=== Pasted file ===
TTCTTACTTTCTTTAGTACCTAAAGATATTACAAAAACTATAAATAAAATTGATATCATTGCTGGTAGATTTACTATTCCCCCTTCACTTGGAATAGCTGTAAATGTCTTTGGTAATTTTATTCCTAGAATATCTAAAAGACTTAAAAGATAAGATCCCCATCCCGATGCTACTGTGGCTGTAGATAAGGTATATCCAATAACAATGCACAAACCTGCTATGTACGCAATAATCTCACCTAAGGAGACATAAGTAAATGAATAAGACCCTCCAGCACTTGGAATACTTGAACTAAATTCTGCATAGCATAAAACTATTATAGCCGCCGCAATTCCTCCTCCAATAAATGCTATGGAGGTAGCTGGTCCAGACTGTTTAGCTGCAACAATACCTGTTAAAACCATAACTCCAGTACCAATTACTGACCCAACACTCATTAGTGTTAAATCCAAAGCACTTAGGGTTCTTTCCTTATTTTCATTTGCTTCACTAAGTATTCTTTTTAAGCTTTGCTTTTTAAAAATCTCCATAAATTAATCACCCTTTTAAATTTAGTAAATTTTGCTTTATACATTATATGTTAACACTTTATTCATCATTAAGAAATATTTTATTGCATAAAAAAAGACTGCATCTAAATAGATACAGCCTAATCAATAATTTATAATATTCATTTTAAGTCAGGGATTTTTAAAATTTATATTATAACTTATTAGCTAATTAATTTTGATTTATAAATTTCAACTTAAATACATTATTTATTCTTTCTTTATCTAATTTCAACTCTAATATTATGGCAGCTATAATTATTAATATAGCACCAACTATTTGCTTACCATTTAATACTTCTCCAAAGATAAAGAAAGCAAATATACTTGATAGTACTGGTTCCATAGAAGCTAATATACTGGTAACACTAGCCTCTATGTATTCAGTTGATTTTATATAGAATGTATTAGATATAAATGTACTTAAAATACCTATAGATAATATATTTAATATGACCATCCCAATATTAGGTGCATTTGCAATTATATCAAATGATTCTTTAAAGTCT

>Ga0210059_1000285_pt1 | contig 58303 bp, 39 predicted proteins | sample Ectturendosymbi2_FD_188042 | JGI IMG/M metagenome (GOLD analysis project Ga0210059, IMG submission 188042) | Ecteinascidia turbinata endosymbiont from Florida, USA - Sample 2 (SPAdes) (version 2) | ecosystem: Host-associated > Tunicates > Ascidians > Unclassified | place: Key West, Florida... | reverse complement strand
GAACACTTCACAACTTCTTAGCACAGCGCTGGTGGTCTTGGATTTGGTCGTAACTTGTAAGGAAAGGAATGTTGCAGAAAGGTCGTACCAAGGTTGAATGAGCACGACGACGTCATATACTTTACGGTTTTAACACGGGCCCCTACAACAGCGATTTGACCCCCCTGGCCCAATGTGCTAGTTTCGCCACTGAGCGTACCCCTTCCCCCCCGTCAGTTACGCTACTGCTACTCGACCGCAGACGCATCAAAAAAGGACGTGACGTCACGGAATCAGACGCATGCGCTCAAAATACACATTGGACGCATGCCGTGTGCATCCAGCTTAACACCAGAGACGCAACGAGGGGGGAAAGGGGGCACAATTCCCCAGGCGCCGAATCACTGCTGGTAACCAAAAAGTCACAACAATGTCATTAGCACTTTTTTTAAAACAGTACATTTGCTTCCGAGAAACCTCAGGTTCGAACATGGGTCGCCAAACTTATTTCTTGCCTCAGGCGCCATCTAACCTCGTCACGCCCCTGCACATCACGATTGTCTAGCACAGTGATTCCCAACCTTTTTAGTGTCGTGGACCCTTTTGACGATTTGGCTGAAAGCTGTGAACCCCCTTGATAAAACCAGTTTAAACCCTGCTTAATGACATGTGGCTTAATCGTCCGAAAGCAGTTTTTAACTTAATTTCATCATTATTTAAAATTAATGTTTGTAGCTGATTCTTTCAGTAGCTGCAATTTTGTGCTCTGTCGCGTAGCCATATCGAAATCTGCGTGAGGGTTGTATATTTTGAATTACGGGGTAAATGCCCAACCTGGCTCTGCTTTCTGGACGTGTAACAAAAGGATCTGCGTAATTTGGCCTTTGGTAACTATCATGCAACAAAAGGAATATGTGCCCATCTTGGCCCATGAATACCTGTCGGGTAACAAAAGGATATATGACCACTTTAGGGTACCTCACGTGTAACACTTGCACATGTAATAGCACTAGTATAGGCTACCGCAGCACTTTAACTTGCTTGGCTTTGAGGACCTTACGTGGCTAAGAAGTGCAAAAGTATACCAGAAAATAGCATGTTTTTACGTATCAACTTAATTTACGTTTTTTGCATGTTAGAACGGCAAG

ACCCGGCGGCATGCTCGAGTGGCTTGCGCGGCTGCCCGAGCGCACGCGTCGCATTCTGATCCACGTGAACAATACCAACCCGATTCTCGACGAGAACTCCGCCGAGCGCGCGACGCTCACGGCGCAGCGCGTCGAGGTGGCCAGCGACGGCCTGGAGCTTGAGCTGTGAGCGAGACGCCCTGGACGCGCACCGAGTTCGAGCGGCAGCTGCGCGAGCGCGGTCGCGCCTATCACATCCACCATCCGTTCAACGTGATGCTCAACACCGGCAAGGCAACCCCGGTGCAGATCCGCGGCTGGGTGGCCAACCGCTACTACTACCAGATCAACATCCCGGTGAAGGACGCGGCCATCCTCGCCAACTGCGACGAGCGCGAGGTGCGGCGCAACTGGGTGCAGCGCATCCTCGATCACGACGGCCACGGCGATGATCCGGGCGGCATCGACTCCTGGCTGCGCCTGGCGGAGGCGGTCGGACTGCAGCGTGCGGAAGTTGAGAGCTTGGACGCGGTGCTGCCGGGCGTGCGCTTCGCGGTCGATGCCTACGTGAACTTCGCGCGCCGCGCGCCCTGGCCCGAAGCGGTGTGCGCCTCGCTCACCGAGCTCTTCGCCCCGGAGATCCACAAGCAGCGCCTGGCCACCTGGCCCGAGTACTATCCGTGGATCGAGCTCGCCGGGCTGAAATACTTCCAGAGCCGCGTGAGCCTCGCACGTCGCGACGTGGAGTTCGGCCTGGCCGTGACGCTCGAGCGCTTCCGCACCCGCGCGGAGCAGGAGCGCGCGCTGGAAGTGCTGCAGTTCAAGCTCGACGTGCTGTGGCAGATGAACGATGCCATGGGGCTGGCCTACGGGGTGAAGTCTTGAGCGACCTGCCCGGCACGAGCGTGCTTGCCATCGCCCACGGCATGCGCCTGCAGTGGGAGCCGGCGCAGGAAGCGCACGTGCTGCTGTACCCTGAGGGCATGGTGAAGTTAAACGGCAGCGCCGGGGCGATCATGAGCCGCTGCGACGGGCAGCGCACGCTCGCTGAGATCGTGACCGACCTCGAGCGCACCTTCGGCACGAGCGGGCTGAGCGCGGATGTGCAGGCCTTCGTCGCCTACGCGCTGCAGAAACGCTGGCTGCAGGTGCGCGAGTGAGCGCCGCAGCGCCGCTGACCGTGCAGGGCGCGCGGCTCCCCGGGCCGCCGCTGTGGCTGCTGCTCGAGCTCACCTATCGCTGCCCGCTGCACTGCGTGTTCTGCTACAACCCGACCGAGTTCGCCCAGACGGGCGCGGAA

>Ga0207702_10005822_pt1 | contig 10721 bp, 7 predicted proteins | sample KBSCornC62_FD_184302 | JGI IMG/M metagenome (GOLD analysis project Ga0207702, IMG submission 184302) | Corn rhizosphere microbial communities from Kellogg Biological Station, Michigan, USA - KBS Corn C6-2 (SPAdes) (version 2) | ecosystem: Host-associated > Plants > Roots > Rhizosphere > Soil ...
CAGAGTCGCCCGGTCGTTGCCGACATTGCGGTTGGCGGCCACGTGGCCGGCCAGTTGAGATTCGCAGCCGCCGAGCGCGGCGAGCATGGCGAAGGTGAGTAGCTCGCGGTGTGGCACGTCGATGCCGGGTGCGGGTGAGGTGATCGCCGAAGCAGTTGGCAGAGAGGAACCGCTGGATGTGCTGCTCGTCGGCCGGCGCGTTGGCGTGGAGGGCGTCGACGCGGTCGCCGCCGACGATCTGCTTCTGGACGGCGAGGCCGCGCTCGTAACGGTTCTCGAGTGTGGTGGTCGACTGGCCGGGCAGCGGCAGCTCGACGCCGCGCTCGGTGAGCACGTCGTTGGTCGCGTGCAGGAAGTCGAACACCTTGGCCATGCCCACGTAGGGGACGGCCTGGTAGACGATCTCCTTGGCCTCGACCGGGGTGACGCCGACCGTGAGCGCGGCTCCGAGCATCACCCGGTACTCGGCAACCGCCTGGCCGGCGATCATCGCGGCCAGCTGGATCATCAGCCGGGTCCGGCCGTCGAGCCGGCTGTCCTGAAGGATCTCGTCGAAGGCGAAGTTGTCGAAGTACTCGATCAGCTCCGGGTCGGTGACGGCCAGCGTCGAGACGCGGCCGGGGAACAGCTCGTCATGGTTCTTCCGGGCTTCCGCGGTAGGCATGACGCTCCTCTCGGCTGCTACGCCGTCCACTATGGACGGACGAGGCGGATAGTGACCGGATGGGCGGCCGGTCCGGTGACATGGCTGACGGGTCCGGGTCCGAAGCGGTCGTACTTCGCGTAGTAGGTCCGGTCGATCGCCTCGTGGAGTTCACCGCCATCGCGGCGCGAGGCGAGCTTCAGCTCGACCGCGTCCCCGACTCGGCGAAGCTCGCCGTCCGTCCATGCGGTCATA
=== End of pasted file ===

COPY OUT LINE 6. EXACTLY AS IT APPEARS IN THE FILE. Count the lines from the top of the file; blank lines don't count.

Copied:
CAGAGTCGCCCGGTCGTTGCCGACATTGCGGTTGGCGGCCACGTGGCCGGCCAGTTGAGATTCGCAGCCGCCGAGCGCGGCGAGCATGGCGAAGGTGAGTAGCTCGCGGTGTGGCACGTCGATGCCGGGTGCGGGTGAGGTGATCGCCGAAGCAGTTGGCAGAGAGGAACCGCTGGATGTGCTGCTCGTCGGCCGGCGCGTTGGCGTGGAGGGCGTCGACGCGGTCGCCGCCGACGATCTGCTTCTGGACGGCGAGGCCGCGCTCGTAACGGTTCTCGAGTGTGGTGGTCGACTGGCCGGGCAGCGGCAGCTCGACGCCGCGCTCGGTGAGCACGTCGTTGGTCGCGTGCAGGAAGTCGAACACCTTGGCCATGCCCACGTAGGGGACGGCCTGGTAGACGATCTCCTTGGCCTCGACCGGGGTGACGCCGACCGTGAGCGCGGCTCCGAGCATCACCCGGTACTCGGCAACCGCCTGGCCGGCGATCATCGCGGCCAGCTGGATCATCAGCCGGGTCCGGCCGTCGAGCCGGCTGTCCTGAAGGATCTCGTCGAAGGCGAAGTTGTCGAAGTACTCGATCAGCTCCGGGTCGGTGACGGCCAGCGTCGAGACGCGGCCGGGGAACAGCTCGTCATGGTTCTTCCGGGCTTCCGCGGTAGGCATGACGCTCCTCTCGGCTGCTACGCCGTCCACTATGGACGGACGAGGCGGATAGTGACCGGATGGGCGGCCGGTCCGGTGACATGGCTGACGGGTCCGGGTCCGAAGCGGTCGTACTTCGCGTAGTAGGTCCGGTCGATCGCCTCGTGGAGTTCACCGCCATCGCGGCGCGAGGCGAGCTTCAGCTCGACCGCGTCCCCGACTCGGCGAAGCTCGCCGTCCGTCCATGCGGTCATA